Handbook of Conflict Management Research
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Handbook of Conflict Management Research

Edited by Oluremi B. Ayoko, Neal M. Ashkanasy and Karen A. Jehn

This unique book draws together current thoughts and research in conflict management. Specifically, it brings a wealth of knowledge from authorities in the field on emerging issues such as power in conflict, cognition and emotions in conflict, leading conflict from multiple perspectives and cultural orientations, the role of context in conflict and the teaching of conflict management. Altogether, the Handbook provides a critical avenue for researchers and practitioners’ continued engagement in conflict research and management theory.
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Chapter 20: Getting something out of nothing: Reaping or resisting the power of a phantom BATNA

Donald E. Conlon, Robin L. Pinkley and John E. Sawyer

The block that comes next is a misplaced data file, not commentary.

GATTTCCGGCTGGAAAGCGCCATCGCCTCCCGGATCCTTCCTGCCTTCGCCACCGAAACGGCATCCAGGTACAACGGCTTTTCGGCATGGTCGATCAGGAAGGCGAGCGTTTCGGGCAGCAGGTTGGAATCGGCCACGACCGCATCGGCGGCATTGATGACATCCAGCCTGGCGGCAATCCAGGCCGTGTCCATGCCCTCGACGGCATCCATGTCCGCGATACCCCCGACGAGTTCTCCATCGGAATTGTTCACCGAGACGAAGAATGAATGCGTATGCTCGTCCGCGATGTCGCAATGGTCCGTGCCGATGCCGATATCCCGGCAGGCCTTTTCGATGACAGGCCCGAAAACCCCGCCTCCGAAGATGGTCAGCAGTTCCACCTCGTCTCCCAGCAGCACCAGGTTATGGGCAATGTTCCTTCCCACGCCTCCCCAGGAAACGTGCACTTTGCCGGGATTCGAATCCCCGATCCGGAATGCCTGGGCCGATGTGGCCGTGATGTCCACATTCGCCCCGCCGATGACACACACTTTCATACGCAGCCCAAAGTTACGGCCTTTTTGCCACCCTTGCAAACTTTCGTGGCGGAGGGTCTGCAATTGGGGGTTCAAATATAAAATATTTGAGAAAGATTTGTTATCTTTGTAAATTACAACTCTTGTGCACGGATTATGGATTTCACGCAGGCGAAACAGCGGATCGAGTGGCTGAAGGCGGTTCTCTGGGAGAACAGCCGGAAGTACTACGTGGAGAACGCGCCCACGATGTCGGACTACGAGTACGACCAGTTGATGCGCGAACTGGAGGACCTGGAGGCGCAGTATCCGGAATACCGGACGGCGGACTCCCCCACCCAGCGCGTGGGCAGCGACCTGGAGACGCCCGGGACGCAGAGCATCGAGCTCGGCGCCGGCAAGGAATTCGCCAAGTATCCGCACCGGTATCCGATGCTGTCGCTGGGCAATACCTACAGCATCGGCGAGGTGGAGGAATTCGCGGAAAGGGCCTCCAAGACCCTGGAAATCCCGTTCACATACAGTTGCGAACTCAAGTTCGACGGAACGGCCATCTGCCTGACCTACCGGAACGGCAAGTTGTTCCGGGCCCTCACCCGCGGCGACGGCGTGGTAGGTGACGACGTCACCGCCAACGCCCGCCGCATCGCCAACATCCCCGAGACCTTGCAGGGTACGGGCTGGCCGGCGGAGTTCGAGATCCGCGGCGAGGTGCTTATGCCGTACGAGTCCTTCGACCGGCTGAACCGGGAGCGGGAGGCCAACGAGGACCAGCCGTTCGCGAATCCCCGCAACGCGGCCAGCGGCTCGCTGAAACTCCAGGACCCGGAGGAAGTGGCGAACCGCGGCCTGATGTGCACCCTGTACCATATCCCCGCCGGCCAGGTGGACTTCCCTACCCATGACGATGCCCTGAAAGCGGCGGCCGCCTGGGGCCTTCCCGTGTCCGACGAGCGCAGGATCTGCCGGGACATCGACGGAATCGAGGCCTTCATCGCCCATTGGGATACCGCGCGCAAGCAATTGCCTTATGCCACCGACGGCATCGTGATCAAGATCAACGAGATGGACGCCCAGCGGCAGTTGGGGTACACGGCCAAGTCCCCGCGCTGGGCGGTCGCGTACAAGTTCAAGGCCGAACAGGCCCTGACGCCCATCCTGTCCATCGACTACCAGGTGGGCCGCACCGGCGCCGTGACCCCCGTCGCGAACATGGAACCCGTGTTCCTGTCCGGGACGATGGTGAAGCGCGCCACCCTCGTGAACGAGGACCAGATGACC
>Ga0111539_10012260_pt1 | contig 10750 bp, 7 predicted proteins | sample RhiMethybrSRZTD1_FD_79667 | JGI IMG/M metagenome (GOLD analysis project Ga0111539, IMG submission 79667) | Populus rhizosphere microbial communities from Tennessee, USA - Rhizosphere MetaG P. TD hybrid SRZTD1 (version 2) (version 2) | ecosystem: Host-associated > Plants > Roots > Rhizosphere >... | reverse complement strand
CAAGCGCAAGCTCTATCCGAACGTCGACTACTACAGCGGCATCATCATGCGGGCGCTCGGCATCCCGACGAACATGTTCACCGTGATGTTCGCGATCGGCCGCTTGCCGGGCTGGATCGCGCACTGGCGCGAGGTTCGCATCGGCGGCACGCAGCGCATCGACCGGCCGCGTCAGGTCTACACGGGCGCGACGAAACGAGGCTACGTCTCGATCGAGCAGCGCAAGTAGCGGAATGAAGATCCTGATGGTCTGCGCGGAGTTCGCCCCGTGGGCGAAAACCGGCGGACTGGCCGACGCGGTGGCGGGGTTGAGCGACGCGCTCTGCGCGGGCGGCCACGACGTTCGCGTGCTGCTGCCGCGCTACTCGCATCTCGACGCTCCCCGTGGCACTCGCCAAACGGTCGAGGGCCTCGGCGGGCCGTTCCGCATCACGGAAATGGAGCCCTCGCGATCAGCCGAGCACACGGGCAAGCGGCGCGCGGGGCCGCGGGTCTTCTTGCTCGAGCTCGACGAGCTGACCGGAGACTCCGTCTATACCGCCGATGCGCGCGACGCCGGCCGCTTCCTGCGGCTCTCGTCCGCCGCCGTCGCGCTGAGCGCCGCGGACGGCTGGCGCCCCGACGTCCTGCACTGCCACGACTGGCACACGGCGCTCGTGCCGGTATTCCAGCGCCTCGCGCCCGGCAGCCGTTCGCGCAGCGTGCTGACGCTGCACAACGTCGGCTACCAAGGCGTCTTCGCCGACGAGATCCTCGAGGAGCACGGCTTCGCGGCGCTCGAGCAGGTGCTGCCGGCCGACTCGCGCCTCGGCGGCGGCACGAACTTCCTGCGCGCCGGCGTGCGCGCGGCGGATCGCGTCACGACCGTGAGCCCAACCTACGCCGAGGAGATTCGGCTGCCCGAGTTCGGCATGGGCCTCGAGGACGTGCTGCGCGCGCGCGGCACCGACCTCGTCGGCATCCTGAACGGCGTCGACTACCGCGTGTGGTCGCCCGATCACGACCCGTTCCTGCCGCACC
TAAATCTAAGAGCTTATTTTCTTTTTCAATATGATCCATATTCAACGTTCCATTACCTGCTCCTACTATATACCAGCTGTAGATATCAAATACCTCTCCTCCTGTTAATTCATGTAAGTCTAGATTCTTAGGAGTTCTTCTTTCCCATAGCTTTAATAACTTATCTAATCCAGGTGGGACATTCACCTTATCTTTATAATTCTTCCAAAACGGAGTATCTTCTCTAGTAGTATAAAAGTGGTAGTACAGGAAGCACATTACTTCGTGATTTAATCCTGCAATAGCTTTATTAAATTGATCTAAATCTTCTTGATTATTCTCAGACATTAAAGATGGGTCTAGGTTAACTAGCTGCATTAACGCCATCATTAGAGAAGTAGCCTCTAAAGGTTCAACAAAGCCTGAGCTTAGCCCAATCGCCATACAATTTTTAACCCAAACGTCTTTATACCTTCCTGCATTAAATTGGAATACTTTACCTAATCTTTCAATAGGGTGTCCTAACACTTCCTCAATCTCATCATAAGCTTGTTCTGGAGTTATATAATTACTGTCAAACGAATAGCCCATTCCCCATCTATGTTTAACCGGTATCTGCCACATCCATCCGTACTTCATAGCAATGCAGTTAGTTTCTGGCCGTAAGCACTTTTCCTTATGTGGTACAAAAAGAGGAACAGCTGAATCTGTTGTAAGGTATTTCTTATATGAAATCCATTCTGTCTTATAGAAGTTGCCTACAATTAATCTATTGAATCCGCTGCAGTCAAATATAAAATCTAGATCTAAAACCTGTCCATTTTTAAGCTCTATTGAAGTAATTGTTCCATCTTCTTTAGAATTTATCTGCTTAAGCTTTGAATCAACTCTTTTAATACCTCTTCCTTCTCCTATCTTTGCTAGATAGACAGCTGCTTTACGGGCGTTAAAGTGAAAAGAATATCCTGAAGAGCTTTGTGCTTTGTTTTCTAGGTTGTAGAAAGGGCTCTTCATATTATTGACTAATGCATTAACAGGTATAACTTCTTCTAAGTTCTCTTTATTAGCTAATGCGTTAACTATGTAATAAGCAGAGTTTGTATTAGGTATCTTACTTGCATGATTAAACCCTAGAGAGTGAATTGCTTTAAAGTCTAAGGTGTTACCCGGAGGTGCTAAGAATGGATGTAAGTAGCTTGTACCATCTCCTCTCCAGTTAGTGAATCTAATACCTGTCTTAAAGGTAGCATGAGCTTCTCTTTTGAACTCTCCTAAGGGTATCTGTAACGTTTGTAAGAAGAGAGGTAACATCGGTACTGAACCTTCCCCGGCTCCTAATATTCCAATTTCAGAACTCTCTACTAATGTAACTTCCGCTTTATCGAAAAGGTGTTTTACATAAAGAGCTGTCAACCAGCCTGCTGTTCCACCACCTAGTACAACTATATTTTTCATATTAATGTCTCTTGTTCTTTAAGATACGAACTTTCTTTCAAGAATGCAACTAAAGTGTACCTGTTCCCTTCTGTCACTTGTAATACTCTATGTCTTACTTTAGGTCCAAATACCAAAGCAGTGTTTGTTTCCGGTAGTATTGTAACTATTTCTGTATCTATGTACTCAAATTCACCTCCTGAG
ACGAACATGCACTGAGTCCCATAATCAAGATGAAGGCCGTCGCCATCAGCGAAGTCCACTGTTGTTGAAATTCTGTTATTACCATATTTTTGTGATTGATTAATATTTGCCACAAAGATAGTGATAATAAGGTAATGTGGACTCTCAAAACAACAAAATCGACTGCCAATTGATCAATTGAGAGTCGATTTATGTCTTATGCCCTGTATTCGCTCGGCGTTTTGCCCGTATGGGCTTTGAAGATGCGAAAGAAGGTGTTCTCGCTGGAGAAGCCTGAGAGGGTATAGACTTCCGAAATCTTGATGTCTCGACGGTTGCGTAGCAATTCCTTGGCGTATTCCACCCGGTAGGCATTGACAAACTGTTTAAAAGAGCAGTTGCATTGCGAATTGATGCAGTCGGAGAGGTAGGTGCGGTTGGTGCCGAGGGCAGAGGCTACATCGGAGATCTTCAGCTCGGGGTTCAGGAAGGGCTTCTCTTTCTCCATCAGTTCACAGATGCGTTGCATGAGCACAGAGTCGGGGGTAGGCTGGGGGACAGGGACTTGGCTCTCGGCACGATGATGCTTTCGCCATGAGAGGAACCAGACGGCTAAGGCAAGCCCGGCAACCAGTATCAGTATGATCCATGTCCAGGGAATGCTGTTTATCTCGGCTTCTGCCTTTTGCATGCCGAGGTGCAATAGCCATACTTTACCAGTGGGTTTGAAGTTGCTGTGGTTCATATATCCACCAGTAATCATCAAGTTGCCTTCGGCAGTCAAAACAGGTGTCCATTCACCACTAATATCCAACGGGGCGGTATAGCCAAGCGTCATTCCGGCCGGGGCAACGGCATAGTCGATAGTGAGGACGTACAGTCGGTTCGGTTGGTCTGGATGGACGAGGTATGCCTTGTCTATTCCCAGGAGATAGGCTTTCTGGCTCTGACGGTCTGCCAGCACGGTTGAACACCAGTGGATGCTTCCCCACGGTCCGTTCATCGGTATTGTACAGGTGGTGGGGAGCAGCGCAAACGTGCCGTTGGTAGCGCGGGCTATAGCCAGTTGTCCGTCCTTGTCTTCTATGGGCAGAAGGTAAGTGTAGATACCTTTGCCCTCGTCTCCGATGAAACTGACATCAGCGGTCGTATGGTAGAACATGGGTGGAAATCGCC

Although the negotiation literature highlights how useful a “real” BATNA (best alternative to negotiated agreement) can be in negotiations, there are also a variety of situations where negotiators rely on uncertain, probabilistic, or outright imaginary alternatives and act in negotiations as if these alternatives actually exist. In this chapter, we introduce the concept of a “phantom BATNA” which we define as an alternative with an uncertain likelihood of ever becoming concrete or “real.” We develop a taxonomy of such BATNAs in terms of their availability (certain versus uncertain) and their probability (ranging from 0% to 100%), and propose that the form of a phantom BATNA and the way in which one presents such information can lead both the possessor of the BATNA and their opponent/partner in negotiation to see the holder of such a BATNA as more or less empowered. We discuss how the same BATNA information can be presented or communicated in two different ways—in terms of frequencies and in terms of percentages—and argue that the decision to cue people in terms of frequencies versus percentages can influence judgments of power in negotiation, and more importantly, influence the outcomes of negotiation. Finally, we discuss some ways to mitigate the potentially deleterious effects on outcomes that can result when opponents overplay their relative power position in negotiations.

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